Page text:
Craft: Hen and chicks

By Anna Subritzky

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Anna Subritzky hatches a material plan to keep chickens in the burbs

Easter hen and chicks. Photo / Supplied
Easter hen and chicks. Photo / Supplied

It's no coincidence that, in the Northern Hemisphere, Easter occurs in spring, inferring abundance, fertility and regeneration. Somewhere along the way, furry or feathered woodland animals became synonymous with Easter tradition and bunnies and chicks are now the order of the day. As it happens, I am fortunate to be blessed with my own feathered family in my suburban hinterland.

I've kept hens for several years now, deluding myself with a guise of self-sufficiency. It wasn't until a new neighbour moved in that I realised my poultry-keeping aspirations were lightweight. My neighbour is a poultry professional, a breeder no less, who enters shows and wins ribbons for the perfect buff or pencil, blue, red or spangled. His flock has quickly charmed the neighbourhood and people stop to point and coo at the gate.

The excitement grew when the chicks started hatching. There's one young mother who has become a regular on my side of the hedge, with her clutch in tow. They arrive at daybreak and camp on my porch awaiting favours, which of course I supply. They leave as the sun goes down with tummies full.

The neighbour has cornered me at the gate a couple of times, "They don't eat a thing when they get home," he wonders. "Oh, I think it's the children; they feed them," I lie shamelessly.

I was dismayed when it was announced mum and bubbas had been listed on Trade Me but, bird-lover that he is, my neighbour has recognised my infatuation and has done a U-turn on the auction.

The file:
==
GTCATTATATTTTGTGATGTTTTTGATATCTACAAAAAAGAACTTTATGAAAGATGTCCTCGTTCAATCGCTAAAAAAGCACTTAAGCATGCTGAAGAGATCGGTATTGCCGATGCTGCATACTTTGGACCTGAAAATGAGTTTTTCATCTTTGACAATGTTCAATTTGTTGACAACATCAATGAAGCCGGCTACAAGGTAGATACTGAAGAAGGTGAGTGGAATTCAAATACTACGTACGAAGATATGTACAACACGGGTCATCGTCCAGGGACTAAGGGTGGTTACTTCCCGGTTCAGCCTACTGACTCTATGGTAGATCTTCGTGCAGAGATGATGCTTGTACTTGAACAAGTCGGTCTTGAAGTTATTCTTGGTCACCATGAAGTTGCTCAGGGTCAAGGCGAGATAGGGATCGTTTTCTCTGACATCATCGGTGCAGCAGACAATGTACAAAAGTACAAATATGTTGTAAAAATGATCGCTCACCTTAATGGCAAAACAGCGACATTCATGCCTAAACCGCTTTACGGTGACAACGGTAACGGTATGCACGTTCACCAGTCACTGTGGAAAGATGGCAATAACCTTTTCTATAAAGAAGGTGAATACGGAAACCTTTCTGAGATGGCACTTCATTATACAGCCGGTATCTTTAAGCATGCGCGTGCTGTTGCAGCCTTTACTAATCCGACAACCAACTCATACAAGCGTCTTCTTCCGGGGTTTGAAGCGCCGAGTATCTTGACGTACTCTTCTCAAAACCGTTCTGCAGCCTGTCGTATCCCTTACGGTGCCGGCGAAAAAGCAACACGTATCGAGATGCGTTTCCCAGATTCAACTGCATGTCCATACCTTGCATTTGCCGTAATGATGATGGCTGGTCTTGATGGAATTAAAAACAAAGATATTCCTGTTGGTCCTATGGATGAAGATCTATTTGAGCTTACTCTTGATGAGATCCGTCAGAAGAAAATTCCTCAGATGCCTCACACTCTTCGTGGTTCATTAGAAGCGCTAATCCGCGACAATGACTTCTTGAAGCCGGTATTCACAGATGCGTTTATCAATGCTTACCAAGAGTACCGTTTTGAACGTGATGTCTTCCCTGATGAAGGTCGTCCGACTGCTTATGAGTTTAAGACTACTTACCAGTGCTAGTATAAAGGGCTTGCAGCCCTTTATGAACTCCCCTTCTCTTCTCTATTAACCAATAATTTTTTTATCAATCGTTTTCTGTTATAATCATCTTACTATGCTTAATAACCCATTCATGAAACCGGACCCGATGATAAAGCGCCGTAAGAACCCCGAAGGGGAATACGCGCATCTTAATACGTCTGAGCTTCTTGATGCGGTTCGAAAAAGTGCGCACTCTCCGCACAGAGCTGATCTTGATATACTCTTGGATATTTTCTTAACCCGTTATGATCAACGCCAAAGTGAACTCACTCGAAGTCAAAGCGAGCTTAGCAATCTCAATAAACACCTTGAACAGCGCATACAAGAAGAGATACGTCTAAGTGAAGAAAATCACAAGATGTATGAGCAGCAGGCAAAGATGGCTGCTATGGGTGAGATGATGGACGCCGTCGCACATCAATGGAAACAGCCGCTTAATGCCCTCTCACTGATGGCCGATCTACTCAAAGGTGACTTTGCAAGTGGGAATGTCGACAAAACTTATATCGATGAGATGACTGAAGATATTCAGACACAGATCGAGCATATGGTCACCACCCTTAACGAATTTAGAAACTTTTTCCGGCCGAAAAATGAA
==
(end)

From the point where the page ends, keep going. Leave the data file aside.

So for now I'm part owner in my own little woodland affair, the perfect embodiment of Easter.

Step 1 - For each pompom, cut two cardboard rings (8.5cm diameter for mum, 5cm diameter for chicks). Take five or six lengths of yarn (you can use a mixture of colours if you like) and wrap them around the rings. Repeat process until the hole in the middle has shrunk enough so that you can't fit your finger through it. New lengths do not need joining; simply wrap them over the ends of the old ones. For a sphere shape, work the sides evenly. For a pear shape, work one side more than the other. When the desired coverage has been achieved, turn the pompom on its side and, with a sharp pair of scissors, cut through the layers to the cardboard rings. In the space between the rings, wrap a double piece of yarn and tie tightly.

Tear off rings and trim the pompom to neaten.

Step 2 - Using the templates to cut the felt, cut one beak piece for mum, two face and two comb pieces and sew these together as well as two wattle pieces sewn together. The bubs just need beaks. Position the features, pin them in place and then either stitch or glue to pompoms. Use buttons for eyes.

Step 3 - Fashion feet from sturdy wire, using cutters and pliers to assist. This requires some determination and patience. (I tried three times to get a credible result.) Cut a length of wire about 30cm long. Leave 6-7cm to become the leg, and bend three toes, doubling back to strengthen them as you go. Finish off back at the base of the leg and wrap around to neaten. Cut the top of leg on an angle so it is pointed, and insert into chook. Fiddle around with positioning the legs until you find some balance! Present to small, demanding children instead of chocolate.

• Cardboard, pencil, scissors for template
• Wool scraps
• Felt
• Needle and thread/glue
• Pins
• Buttons for eyes
• Wire, cutters and pliers

- Herald on Sunday

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